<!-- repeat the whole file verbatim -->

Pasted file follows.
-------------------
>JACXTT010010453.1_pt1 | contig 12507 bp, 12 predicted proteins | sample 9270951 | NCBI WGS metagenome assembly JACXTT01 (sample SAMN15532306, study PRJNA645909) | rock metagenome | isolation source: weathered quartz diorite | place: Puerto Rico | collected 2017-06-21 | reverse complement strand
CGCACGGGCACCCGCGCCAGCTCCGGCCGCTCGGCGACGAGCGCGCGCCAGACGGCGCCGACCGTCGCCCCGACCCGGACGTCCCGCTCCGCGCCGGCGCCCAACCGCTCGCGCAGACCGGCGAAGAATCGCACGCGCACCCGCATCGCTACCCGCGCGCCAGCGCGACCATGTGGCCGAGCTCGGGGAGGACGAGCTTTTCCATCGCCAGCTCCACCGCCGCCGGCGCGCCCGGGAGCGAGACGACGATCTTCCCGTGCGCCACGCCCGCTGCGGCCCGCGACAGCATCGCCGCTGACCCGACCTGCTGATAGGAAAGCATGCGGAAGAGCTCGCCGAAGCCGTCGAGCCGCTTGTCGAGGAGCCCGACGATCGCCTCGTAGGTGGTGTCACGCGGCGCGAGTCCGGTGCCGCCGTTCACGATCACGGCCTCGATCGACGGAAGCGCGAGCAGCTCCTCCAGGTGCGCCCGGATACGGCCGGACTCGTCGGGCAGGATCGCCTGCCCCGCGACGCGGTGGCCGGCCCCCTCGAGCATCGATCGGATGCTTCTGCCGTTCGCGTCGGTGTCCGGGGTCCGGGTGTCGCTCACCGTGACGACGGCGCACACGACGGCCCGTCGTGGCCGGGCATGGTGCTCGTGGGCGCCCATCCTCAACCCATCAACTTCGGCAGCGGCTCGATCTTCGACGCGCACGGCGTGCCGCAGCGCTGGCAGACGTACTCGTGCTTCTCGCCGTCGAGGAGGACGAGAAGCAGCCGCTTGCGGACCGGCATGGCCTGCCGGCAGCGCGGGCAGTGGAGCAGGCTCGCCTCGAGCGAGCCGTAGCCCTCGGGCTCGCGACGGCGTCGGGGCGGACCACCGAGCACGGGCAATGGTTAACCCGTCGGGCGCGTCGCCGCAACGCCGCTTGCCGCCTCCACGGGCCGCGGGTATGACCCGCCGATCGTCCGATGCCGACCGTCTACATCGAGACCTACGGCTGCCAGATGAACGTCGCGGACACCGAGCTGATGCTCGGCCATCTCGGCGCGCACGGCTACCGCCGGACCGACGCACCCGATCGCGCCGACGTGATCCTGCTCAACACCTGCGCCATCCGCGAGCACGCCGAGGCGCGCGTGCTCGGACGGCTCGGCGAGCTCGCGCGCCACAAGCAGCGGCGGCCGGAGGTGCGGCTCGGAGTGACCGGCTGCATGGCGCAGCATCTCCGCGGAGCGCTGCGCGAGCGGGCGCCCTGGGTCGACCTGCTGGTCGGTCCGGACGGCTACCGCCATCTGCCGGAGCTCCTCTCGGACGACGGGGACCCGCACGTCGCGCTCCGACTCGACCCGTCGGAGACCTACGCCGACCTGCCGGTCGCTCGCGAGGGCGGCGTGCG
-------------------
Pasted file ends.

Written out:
>JACXTT010010453.1_pt1 | contig 12507 bp, 12 predicted proteins | sample 9270951 | NCBI WGS metagenome assembly JACXTT01 (sample SAMN15532306, study PRJNA645909) | rock metagenome | isolation source: weathered quartz diorite | place: Puerto Rico | collected 2017-06-21 | reverse complement strand
CGCACGGGCACCCGCGCCAGCTCCGGCCGCTCGGCGACGAGCGCGCGCCAGACGGCGCCGACCGTCGCCCCGACCCGGACGTCCCGCTCCGCGCCGGCGCCCAACCGCTCGCGCAGACCGGCGAAGAATCGCACGCGCACCCGCATCGCTACCCGCGCGCCAGCGCGACCATGTGGCCGAGCTCGGGGAGGACGAGCTTTTCCATCGCCAGCTCCACCGCCGCCGGCGCGCCCGGGAGCGAGACGACGATCTTCCCGTGCGCCACGCCCGCTGCGGCCCGCGACAGCATCGCCGCTGACCCGACCTGCTGATAGGAAAGCATGCGGAAGAGCTCGCCGAAGCCGTCGAGCCGCTTGTCGAGGAGCCCGACGATCGCCTCGTAGGTGGTGTCACGCGGCGCGAGTCCGGTGCCGCCGTTCACGATCACGGCCTCGATCGACGGAAGCGCGAGCAGCTCCTCCAGGTGCGCCCGGATACGGCCGGACTCGTCGGGCAGGATCGCCTGCCCCGCGACGCGGTGGCCGGCCCCCTCGAGCATCGATCGGATGCTTCTGCCGTTCGCGTCGGTGTCCGGGGTCCGGGTGTCGCTCACCGTGACGACGGCGCACACGACGGCCCGTCGTGGCCGGGCATGGTGCTCGTGGGCGCCCATCCTCAACCCATCAACTTCGGCAGCGGCTCGATCTTCGACGCGCACGGCGTGCCGCAGCGCTGGCAGACGTACTCGTGCTTCTCGCCGTCGAGGAGGACGAGAAGCAGCCGCTTGCGGACCGGCATGGCCTGCCGGCAGCGCGGGCAGTGGAGCAGGCTCGCCTCGAGCGAGCCGTAGCCCTCGGGCTCGCGACGGCGTCGGGGCGGACCACCGAGCACGGGCAATGGTTAACCCGTCGGGCGCGTCGCCGCAACGCCGCTTGCCGCCTCCACGGGCCGCGGGTATGACCCGCCGATCGTCCGATGCCGACCGTCTACATCGAGACCTACGGCTGCCAGATGAACGTCGCGGACACCGAGCTGATGCTCGGCCATCTCGGCGCGCACGGCTACCGCCGGACCGACGCACCCGATCGCGCCGACGTGATCCTGCTCAACACCTGCGCCATCCGCGAGCACGCCGAGGCGCGCGTGCTCGGACGGCTCGGCGAGCTCGCGCGCCACAAGCAGCGGCGGCCGGAGGTGCGGCTCGGAGTGACCGGCTGCATGGCGCAGCATCTCCGCGGAGCGCTGCGCGAGCGGGCGCCCTGGGTCGACCTGCTGGTCGGTCCGGACGGCTACCGCCATCTGCCGGAGCTCCTCTCGGACGACGGGGACCCGCACGTCGCGCTCCGACTCGACCCGTCGGAGACCTACGCCGACCTGCCGGTCGCTCGCGAGGGCGGCGTGCG